With a circulation of 1,700,000 in the 1930s, Cosmopolitan had an advertising income of $5,000,000. Emphasizing fiction in the 1940s, it was subtitled The Four-Book Magazine since the first section had one novelette, six or eight short stories, two serials, six to eight articles and eight or nine special features, while the other three sections featured two novels and a digest of current non-fiction books. During World War II, sales peaked at 2,000,000.

The magazine began to run less fiction during the 1950s. Circulation dropped to slightly over a million by 1955, a time when magazines were overshadowed during the rise of paperbacks and television. The Golden Age of magazines came to an end as mass market, general interest publications gave way to special interest magazines targeting specialized audiences.

Helen Gurley Brown arrives

Cosmopolitan's circulation continued to decline for another decade until Helen Gurley Brown became chief editor in 1965 and remodeled the magazine as New Cosmopolitan.After countless denials by other publications, Brown finally landed an opportunity to put a unique perspective on a tiresome magazine meant for both men and women. The magazine was renamed back to Cosmopolitan in 1967. In the early 1970s, Cosmopolitan became a women's magazine. The magazine eventually adopted a cover format consisting of a usually young female model typically in a low cut dress or bikini. The magazine focused on young women and published articles that openly talked about sexual issues.

Her uproar of a magazine was not her first publication dealing with sexually liberating woman. In fact, she first wrote a book in 1962, Sex and the Single Girl, which instantly became a best seller. Identical to her magazine Cosmopolitan, this novel focused on a sexually fearless single lady who dates many men. Fan mail begging for Brown�s advice on many subjects concerning women�s behaviorisms, sexual encounters, health, and beauty flooded her front door after this book released. Brown sent the message to the books fans stating how a woman should have men complement her life; not take it over. Enjoying sex without shame was also an empowering message she incorporated in both publications.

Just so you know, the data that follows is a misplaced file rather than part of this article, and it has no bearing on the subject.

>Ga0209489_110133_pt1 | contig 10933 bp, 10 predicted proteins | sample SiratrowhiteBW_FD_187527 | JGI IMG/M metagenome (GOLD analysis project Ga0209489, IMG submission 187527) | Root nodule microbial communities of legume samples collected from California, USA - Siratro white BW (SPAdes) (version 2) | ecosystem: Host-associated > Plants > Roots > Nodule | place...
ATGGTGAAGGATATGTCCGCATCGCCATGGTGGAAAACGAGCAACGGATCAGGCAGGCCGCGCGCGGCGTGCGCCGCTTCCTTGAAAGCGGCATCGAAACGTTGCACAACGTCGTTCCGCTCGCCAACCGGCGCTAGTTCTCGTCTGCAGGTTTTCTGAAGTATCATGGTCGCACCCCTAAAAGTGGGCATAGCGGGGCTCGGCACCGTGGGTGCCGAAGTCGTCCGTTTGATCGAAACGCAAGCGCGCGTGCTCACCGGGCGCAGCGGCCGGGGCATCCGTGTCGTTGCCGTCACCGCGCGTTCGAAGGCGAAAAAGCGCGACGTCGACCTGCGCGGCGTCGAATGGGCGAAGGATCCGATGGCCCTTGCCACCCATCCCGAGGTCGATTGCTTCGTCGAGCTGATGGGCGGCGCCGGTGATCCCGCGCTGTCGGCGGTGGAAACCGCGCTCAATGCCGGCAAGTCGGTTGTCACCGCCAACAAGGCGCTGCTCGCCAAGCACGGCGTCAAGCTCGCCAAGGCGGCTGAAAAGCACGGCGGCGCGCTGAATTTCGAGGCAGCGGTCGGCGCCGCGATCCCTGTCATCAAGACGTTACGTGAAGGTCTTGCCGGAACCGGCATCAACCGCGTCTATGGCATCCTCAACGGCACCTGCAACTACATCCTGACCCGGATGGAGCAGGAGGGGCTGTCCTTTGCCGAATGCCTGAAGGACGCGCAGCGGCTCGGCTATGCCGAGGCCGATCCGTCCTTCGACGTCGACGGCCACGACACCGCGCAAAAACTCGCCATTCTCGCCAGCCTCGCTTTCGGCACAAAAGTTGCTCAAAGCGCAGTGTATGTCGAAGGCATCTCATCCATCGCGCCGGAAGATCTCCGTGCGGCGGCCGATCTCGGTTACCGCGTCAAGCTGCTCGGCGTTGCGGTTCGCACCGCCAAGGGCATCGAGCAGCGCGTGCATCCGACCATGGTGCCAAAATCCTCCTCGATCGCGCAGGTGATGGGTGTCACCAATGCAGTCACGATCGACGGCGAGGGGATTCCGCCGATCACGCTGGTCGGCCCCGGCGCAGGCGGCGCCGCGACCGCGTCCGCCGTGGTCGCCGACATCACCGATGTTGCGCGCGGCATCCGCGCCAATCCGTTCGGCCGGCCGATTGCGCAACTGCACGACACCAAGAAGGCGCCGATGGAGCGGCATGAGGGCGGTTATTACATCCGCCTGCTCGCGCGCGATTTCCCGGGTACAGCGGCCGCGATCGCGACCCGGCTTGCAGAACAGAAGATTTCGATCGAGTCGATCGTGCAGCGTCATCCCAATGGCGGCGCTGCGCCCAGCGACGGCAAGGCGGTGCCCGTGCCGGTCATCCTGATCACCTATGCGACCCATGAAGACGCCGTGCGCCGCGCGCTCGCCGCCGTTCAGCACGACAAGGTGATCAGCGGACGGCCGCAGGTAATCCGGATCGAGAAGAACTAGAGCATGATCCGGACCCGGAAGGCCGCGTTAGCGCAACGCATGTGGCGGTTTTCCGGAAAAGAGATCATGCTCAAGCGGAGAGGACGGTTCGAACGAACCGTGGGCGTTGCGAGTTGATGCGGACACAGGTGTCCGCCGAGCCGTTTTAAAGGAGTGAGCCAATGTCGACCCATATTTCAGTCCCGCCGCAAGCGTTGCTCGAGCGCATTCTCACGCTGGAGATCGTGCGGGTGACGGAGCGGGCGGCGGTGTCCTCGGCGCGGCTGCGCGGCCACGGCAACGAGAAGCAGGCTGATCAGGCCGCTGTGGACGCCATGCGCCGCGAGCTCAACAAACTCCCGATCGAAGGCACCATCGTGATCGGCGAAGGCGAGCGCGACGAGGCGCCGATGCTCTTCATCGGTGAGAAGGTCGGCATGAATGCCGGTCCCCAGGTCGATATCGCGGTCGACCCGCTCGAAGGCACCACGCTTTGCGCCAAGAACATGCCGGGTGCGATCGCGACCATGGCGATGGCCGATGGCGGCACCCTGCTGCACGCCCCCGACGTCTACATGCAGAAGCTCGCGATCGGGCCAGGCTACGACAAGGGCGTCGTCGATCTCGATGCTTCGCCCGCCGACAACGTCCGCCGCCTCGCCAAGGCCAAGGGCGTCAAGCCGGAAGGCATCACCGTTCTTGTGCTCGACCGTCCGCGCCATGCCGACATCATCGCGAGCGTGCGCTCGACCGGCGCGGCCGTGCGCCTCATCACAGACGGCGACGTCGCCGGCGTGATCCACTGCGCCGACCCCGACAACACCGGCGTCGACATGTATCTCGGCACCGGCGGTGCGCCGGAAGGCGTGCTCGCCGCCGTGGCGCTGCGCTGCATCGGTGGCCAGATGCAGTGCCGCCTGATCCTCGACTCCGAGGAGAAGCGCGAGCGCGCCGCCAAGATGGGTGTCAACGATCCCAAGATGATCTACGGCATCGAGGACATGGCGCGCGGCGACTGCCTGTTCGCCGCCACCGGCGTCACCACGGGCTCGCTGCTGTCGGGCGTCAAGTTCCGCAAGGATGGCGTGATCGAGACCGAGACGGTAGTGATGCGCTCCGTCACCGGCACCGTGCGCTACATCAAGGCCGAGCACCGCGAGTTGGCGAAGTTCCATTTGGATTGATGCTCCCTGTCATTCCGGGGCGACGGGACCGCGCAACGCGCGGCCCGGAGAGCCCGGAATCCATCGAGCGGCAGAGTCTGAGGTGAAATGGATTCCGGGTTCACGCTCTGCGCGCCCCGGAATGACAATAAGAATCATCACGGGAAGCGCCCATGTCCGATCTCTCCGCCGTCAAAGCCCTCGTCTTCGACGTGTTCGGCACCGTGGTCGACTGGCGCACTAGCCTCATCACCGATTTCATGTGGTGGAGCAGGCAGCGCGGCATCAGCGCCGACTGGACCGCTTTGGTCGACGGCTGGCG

In Brown's early years as editor, the magazine received heavy criticism. The magazine ran a near-nude centerfold of actor Burt Reynolds in April 1972. The issue created great controversy, propelling Cosmopolitan to the forefront of American popular culture at the time.

In April 1978, a single edition of Cosmopolitan Man was published as a trial, targeted to appeal to men. Its cover featured Jack Nicholson and Aurore Cl�ment. It was published twice in 1989 as a supplement to Cosmopolitan.

Cosmopolitan today

In recent years the magazine and in particular its cover stories have become more sexually explicit in tone as well as covers with models wearing revealing clothes. Kroger, America's largest grocery chain, currently covers up Cosmopolitan at checkout stands because of complaints about sexually explicit headlines. Walmart, Wegmans, and other retailers do this as well.

The UK edition of Cosmopolitan, which began in 1972, was well known for sexual explicitness, with strong sexual language, male nudity and coverage of such subjects as rape. In 1999, CosmoGIRL!, a spinoff magazine targeting a teenage female audience, was created for international readership. However, it ended print production in December 2008.

Real-world stories are recounted ("Real Life Reads") first-hand by survivors, safety tips for risky or dangerous situations (such as living alone) accompany stories of hidden risks, health myths and urban legends are debunked. Sections such as "Health Check", which has featured articles such as "Cosmo Gyno" and "Your Body: What An Abnormal Pap Smear Can Mean", are there not only for entertainment value but to help women understand their bodies and even recognize possible health problems. Less serious regular features include "Guy Confessions" (pages where men share embarrassing stories or shameful things they've done); celebrity gossip; "You, You, You", which contains a wide variety of fun facts and advice.